Trips to the grocery store can leave individuals and families wondering what products might be safe for life with FPIES. Regardless of the foods a person is avoiding, these simple tips and tricks can help to ease the daunting task of interpreting food labels.
1.Research: If possible, do a little bit of research in advance. You won’t know for sure that the ingredient list is safe for your family until you have the product in hand (as some foods may have different recipes in different areas of the country/world) but you can take a look at some potential winners in advance by going online and searching for foods that are either free of the foods you are avoiding or contain your safe foods only. Shopping through the products at amazon.com and other websites that offer online grocery shopping can help to learn about products you might not have otherwise been aware of.
*** A Picture Speaks a Thousand Words— sometimes printing out a picture of the product or the brand logo to take with you to the store is helpful for better locating the product, or can be helpful when having an associate help you to locate the product.
2. Tracking: Once you have a list of potential foods from your research, seek out which stores carry these foods and where they are located. Whole Foods, Trader Joes, some larger grocery store chains, and many health food stores offer allergy-friendly food choices. You just need to figure out who carries the ones your family requires.
3. Word of Mouth: If you know of other individuals or families that live with food allergies, talk to them about what food/foods have worked for them in the past. It is not a guarantee that these foods will be safe for you or your family, but again, it can help to give you a place to start.
4. Ingredients: Every food product is required to contain an ingredients list, listing all food products contained in the product. However, some ingredients listed can be difficult to decipher— only the top 9 “most common allergens” are legally required to be written out in plain language. Often, the top 9 allergens are bolded in the ingredient list, but not always. It is important to read all items listed and if you do not know what an ingredient is or what it is derived from (i.e. ascorbic acid can be derived from different sources, for instance, and the ingredient list will not typically disclose the specific source), be sure to locate information on contacting the manufacturer so as to better determine whether or not the product may be safe for your family.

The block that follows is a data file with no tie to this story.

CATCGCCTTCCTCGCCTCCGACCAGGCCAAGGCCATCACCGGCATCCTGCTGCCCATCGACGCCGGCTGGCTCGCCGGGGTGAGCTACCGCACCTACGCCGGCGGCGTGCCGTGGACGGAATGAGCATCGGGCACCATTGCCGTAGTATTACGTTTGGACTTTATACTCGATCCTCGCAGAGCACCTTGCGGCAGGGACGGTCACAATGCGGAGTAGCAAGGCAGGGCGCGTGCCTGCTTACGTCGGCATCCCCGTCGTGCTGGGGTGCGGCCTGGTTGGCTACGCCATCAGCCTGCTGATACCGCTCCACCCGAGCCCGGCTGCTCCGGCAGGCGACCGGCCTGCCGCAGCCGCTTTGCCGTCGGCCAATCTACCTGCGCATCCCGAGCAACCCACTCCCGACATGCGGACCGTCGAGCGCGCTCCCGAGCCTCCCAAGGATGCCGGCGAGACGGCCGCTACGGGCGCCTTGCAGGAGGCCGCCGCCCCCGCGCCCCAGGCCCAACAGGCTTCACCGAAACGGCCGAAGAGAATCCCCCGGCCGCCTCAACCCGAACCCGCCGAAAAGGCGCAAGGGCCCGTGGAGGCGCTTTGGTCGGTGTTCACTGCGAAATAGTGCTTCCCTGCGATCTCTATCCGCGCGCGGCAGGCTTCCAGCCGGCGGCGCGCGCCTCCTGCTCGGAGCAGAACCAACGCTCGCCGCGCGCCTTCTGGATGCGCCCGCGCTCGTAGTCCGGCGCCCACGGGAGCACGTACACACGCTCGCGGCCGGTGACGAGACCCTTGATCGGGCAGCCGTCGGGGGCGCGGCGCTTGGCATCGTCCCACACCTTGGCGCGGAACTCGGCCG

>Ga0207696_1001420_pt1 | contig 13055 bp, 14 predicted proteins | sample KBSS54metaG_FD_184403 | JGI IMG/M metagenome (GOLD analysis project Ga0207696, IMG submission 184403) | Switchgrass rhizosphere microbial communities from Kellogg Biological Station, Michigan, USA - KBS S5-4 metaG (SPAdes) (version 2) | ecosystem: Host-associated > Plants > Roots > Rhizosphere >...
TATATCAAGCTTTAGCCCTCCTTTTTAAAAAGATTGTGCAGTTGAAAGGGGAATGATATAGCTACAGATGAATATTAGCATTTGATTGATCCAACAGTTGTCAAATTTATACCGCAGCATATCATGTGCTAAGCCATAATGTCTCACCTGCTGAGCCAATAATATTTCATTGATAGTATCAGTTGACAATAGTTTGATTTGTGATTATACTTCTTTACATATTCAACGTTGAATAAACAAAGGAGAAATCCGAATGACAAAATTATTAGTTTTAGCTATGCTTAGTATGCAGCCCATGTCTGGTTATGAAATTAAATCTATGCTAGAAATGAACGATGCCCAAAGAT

5.“Contains”: This part of a label lists in plain language which of the top 9 allergens the product contains in the ingredients themselves, but does not list what cross contamination risks may be involved. Sometimes a brand will elect to include other foods in the “contains” list in addition to any the top 9 allergens involved, but they are not required by law to do so.
6.“May Contain”: This refers to the risk of cross-contamination that may be involved with a specific product, typically involving the top 9 allergens. This is not a required part of the labeling process. If you do not see it on the label, it does not guarantee that the product is free of any possible cross-contamination involved in the processing/packaging of the product.
7.“Shared Equipment/Processed on Equipment That Also. . .”: This refers to when a product is processed on equipment that also processes other products containing the allergens listed in the statement (typically, you will only find one of the top 9 allergens listed here). This is not a required part of the labeling process and does not disclose any information regarding how the equipment is prepared between product runs. One factory may completely disassemble and clean/sterilize all machinery between each separate product run on those production lines. A second factory may run the products back to back without cleaning or wiping down the lines in between runs. It is very important to contact the company and inquire specifically about their processing and packaging process in regards to shared equipment in order to help prevent potential cross-contamination reactions.
8.“Processed in a Facility That Also Processes. . .” : This refers to a product that is processed in a facility that also processes other products containing the listed allergens. Again, this is not a required part of the labeling process. This statement can mean: